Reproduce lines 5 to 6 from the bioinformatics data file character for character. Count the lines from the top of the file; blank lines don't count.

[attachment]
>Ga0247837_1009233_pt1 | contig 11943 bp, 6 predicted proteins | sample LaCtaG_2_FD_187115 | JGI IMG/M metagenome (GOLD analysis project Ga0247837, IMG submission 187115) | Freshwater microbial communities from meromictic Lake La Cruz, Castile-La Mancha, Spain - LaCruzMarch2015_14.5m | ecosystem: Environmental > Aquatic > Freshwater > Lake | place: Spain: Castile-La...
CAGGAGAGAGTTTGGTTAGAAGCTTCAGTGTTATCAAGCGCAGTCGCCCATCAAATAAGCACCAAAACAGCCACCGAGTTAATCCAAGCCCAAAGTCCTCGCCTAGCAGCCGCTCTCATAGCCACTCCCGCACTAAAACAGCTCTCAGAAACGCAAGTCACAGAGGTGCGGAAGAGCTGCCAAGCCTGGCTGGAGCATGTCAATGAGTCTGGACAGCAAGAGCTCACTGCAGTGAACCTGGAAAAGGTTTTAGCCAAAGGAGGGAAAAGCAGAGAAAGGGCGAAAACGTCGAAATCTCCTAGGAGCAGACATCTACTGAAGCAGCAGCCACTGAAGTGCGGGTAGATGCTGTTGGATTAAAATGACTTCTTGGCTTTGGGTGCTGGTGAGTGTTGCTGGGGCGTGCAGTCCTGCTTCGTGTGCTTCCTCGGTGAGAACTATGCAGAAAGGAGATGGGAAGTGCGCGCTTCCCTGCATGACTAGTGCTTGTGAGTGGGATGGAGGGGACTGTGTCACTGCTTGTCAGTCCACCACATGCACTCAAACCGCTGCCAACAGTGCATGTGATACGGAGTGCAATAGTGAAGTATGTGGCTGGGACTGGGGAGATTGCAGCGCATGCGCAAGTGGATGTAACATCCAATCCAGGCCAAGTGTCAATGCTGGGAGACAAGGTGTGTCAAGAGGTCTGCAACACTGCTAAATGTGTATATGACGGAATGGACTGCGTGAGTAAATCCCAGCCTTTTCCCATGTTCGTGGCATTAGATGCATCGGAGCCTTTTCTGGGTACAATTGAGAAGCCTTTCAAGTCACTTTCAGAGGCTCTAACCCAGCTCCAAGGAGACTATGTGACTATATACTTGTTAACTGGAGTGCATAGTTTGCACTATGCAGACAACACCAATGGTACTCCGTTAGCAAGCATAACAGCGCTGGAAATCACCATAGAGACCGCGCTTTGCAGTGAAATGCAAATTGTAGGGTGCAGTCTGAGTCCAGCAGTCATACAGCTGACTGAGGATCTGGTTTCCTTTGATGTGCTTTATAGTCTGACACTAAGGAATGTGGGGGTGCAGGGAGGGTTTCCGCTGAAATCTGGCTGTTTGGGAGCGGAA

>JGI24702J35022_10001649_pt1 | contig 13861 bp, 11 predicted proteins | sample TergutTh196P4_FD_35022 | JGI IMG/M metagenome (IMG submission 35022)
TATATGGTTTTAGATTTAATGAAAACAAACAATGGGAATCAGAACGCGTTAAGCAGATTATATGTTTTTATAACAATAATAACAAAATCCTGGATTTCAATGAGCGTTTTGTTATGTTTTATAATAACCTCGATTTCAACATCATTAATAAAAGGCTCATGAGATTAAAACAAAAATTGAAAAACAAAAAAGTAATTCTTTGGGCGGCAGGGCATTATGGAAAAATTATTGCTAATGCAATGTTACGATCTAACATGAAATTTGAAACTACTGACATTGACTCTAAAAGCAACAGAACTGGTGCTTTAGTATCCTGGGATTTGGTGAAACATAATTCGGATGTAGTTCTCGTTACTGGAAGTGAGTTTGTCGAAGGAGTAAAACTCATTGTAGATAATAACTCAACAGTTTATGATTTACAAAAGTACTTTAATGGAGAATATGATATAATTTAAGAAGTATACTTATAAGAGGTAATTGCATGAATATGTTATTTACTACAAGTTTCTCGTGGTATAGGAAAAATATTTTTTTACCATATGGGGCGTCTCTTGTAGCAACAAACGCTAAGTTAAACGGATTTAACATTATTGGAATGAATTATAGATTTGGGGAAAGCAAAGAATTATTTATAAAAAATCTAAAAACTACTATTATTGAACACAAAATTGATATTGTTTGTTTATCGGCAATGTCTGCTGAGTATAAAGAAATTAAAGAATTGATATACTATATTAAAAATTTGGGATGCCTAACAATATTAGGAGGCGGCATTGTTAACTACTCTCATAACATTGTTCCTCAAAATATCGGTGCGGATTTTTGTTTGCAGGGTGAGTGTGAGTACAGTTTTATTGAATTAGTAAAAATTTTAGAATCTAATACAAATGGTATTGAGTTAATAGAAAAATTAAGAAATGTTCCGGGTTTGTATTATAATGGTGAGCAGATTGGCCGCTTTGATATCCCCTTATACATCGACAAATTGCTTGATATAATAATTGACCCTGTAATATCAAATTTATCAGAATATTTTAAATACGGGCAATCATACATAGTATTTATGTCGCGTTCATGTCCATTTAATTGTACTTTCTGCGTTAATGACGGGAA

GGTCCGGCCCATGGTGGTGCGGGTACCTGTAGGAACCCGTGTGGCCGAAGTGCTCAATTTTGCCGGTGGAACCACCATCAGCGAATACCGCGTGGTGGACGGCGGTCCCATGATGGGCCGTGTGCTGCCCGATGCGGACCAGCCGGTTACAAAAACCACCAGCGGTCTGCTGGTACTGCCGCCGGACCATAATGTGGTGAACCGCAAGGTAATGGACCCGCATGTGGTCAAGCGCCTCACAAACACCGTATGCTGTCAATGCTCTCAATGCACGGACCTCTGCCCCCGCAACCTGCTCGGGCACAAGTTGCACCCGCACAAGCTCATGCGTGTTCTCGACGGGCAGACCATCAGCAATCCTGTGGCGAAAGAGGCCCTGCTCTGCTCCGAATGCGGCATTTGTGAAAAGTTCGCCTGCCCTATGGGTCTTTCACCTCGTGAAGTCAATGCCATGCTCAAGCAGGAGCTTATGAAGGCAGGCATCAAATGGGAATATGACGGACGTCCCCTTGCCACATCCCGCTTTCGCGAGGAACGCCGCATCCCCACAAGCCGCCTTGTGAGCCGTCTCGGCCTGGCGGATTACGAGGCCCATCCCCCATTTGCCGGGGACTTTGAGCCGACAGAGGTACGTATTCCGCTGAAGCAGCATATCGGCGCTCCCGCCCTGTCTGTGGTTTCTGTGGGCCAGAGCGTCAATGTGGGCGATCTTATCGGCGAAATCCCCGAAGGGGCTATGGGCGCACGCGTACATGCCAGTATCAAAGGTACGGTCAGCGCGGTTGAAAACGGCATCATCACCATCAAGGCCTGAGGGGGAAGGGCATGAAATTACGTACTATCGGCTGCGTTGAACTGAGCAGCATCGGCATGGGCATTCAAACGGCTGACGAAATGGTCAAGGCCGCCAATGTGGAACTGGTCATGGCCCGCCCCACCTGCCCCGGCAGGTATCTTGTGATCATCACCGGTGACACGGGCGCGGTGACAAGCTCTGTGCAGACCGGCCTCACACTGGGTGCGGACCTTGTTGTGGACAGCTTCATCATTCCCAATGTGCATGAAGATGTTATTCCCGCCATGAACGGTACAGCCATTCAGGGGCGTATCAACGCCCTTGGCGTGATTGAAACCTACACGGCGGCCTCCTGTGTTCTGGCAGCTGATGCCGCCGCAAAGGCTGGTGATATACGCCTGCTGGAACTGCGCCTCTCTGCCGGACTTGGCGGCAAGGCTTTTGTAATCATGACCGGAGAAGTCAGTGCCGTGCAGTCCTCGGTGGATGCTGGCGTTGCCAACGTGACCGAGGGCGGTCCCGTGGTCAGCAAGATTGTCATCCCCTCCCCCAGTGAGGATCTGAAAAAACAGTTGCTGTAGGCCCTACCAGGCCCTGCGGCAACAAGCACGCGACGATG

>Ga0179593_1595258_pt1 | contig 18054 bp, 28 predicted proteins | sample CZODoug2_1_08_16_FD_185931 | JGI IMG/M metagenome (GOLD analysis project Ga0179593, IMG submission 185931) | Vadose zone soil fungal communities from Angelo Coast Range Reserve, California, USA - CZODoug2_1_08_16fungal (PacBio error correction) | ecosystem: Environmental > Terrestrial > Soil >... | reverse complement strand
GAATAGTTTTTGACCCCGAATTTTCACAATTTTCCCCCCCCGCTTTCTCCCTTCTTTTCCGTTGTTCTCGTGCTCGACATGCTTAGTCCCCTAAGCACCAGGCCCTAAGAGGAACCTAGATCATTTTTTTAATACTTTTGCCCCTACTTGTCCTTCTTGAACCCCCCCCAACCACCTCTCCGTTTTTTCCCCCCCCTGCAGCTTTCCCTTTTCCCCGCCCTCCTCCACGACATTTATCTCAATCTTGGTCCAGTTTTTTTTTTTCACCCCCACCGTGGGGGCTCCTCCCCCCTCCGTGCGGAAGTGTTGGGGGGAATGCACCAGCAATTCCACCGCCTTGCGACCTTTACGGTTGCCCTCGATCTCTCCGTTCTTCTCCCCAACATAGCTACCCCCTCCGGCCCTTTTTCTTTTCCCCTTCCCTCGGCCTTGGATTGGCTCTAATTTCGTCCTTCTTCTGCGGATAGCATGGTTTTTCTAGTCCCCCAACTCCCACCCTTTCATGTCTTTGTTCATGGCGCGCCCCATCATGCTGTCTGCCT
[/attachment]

GGTCCGGCCCATGGTGGTGCGGGTACCTGTAGGAACCCGTGTGGCCGAAGTGCTCAATTTTGCCGGTGGAACCACCATCAGCGAATACCGCGTGGTGGACGGCGGTCCCATGATGGGCCGTGTGCTGCCCGATGCGGACCAGCCGGTTACAAAAACCACCAGCGGTCTGCTGGTACTGCCGCCGGACCATAATGTGGTGAACCGCAAGGTAATGGACCCGCATGTGGTCAAGCGCCTCACAAACACCGTATGCTGTCAATGCTCTCAATGCACGGACCTCTGCCCCCGCAACCTGCTCGGGCACAAGTTGCACCCGCACAAGCTCATGCGTGTTCTCGACGGGCAGACCATCAGCAATCCTGTGGCGAAAGAGGCCCTGCTCTGCTCCGAATGCGGCATTTGTGAAAAGTTCGCCTGCCCTATGGGTCTTTCACCTCGTGAAGTCAATGCCATGCTCAAGCAGGAGCTTATGAAGGCAGGCATCAAATGGGAATATGACGGACGTCCCCTTGCCACATCCCGCTTTCGCGAGGAACGCCGCATCCCCACAAGCCGCCTTGTGAGCCGTCTCGGCCTGGCGGATTACGAGGCCCATCCCCCATTTGCCGGGGACTTTGAGCCGACAGAGGTACGTATTCCGCTGAAGCAGCATATCGGCGCTCCCGCCCTGTCTGTGGTTTCTGTGGGCCAGAGCGTCAATGTGGGCGATCTTATCGGCGAAATCCCCGAAGGGGCTATGGGCGCACGCGTACATGCCAGTATCAAAGGTACGGTCAGCGCGGTTGAAAACGGCATCATCACCATCAAGGCCTGAGGGGGAAGGGCATGAAATTACGTACTATCGGCTGCGTTGAACTGAGCAGCATCGGCATGGGCATTCAAACGGCTGACGAAATGGTCAAGGCCGCCAATGTGGAACTGGTCATGGCCCGCCCCACCTGCCCCGGCAGGTATCTTGTGATCATCACCGGTGACACGGGCGCGGTGACAAGCTCTGTGCAGACCGGCCTCACACTGGGTGCGGACCTTGTTGTGGACAGCTTCATCATTCCCAATGTGCATGAAGATGTTATTCCCGCCATGAACGGTACAGCCATTCAGGGGCGTATCAACGCCCTTGGCGTGATTGAAACCTACACGGCGGCCTCCTGTGTTCTGGCAGCTGATGCCGCCGCAAAGGCTGGTGATATACGCCTGCTGGAACTGCGCCTCTCTGCCGGACTTGGCGGCAAGGCTTTTGTAATCATGACCGGAGAAGTCAGTGCCGTGCAGTCCTCGGTGGATGCTGGCGTTGCCAACGTGACCGAGGGCGGTCCCGTGGTCAGCAAGATTGTCATCCCCTCCCCCAGTGAGGATCTGAAAAAACAGTTGCTGTAGGCCCTACCAGGCCCTGCGGCAACAAGCACGCGACGATG

>Ga0179593_1595258_pt1 | contig 18054 bp, 28 predicted proteins | sample CZODoug2_1_08_16_FD_185931 | JGI IMG/M metagenome (GOLD analysis project Ga0179593, IMG submission 185931) | Vadose zone soil fungal communities from Angelo Coast Range Reserve, California, USA - CZODoug2_1_08_16fungal (PacBio error correction) | ecosystem: Environmental > Terrestrial > Soil >... | reverse complement strand